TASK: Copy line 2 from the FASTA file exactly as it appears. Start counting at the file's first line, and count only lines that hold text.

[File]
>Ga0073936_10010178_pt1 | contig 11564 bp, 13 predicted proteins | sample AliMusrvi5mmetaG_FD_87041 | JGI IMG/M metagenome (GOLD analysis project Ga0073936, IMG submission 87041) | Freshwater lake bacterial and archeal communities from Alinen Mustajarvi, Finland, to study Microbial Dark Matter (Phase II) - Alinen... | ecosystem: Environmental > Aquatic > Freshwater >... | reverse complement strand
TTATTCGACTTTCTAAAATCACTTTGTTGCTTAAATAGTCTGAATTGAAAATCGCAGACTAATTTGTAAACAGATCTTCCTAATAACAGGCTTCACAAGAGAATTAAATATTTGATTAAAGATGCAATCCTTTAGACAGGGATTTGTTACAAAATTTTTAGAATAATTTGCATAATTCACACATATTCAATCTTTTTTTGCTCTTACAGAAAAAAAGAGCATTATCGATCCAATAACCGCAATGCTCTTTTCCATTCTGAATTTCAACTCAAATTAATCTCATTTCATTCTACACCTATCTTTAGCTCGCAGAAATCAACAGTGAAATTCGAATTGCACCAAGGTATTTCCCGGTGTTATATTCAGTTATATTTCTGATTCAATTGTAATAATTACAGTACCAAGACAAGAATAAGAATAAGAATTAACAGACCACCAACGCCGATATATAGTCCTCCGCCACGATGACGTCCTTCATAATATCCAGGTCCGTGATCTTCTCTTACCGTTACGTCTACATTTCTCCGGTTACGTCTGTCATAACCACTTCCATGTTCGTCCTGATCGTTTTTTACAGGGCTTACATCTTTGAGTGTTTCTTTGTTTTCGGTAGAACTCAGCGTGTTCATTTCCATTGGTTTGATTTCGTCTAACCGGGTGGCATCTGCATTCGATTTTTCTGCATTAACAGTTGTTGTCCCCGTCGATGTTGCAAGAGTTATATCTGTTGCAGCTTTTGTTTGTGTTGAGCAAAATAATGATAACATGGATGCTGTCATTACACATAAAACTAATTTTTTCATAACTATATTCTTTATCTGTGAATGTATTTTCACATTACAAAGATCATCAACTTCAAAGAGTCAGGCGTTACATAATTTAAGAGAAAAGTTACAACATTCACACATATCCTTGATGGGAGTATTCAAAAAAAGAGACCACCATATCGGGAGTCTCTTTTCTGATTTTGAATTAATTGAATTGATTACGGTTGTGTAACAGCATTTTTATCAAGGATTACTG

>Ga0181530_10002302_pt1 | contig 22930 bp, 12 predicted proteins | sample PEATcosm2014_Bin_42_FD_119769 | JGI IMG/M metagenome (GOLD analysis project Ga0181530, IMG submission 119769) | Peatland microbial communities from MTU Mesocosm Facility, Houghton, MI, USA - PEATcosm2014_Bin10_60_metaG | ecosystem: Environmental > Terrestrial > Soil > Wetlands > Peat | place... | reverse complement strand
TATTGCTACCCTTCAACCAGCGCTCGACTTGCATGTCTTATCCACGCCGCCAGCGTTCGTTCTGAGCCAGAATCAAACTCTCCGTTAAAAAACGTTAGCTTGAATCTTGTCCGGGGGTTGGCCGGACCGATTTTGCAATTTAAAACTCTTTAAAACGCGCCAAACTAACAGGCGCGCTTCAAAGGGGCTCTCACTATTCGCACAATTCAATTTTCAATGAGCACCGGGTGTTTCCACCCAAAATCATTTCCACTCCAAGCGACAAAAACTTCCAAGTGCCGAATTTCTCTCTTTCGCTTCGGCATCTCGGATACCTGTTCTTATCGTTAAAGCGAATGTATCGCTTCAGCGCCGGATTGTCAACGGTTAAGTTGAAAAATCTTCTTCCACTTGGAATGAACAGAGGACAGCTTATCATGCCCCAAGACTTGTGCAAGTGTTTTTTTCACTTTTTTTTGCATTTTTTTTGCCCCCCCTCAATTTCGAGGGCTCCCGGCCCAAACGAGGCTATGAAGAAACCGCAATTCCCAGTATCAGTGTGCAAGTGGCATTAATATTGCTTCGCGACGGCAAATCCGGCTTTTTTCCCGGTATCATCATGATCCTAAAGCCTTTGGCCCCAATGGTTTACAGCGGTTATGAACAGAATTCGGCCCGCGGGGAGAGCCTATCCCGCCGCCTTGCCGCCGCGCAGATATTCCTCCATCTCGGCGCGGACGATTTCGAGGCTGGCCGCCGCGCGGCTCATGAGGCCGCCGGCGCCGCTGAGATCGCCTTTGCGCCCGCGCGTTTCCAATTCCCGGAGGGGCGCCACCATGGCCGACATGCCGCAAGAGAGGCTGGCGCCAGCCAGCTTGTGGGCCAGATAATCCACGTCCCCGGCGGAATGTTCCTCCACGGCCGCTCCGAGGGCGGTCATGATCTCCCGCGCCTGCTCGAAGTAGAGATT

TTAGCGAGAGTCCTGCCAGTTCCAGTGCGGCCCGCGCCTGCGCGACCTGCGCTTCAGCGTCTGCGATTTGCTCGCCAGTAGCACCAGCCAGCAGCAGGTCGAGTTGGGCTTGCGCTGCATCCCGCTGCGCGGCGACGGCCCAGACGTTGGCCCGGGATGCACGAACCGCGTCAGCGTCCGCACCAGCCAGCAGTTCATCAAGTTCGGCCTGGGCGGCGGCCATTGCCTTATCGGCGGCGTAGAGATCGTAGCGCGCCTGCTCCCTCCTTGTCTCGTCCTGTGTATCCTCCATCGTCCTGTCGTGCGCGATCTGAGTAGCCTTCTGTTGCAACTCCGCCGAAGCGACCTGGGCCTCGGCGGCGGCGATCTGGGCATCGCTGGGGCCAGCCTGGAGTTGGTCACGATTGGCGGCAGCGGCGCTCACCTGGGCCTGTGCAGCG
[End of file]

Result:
TTATTCGACTTTCTAAAATCACTTTGTTGCTTAAATAGTCTGAATTGAAAATCGCAGACTAATTTGTAAACAGATCTTCCTAATAACAGGCTTCACAAGAGAATTAAATATTTGATTAAAGATGCAATCCTTTAGACAGGGATTTGTTACAAAATTTTTAGAATAATTTGCATAATTCACACATATTCAATCTTTTTTTGCTCTTACAGAAAAAAAGAGCATTATCGATCCAATAACCGCAATGCTCTTTTCCATTCTGAATTTCAACTCAAATTAATCTCATTTCATTCTACACCTATCTTTAGCTCGCAGAAATCAACAGTGAAATTCGAATTGCACCAAGGTATTTCCCGGTGTTATATTCAGTTATATTTCTGATTCAATTGTAATAATTACAGTACCAAGACAAGAATAAGAATAAGAATTAACAGACCACCAACGCCGATATATAGTCCTCCGCCACGATGACGTCCTTCATAATATCCAGGTCCGTGATCTTCTCTTACCGTTACGTCTACATTTCTCCGGTTACGTCTGTCATAACCACTTCCATGTTCGTCCTGATCGTTTTTTACAGGGCTTACATCTTTGAGTGTTTCTTTGTTTTCGGTAGAACTCAGCGTGTTCATTTCCATTGGTTTGATTTCGTCTAACCGGGTGGCATCTGCATTCGATTTTTCTGCATTAACAGTTGTTGTCCCCGTCGATGTTGCAAGAGTTATATCTGTTGCAGCTTTTGTTTGTGTTGAGCAAAATAATGATAACATGGATGCTGTCATTACACATAAAACTAATTTTTTCATAACTATATTCTTTATCTGTGAATGTATTTTCACATTACAAAGATCATCAACTTCAAAGAGTCAGGCGTTACATAATTTAAGAGAAAAGTTACAACATTCACACATATCCTTGATGGGAGTATTCAAAAAAAGAGACCACCATATCGGGAGTCTCTTTTCTGATTTTGAATTAATTGAATTGATTACGGTTGTGTAACAGCATTTTTATCAAGGATTACTG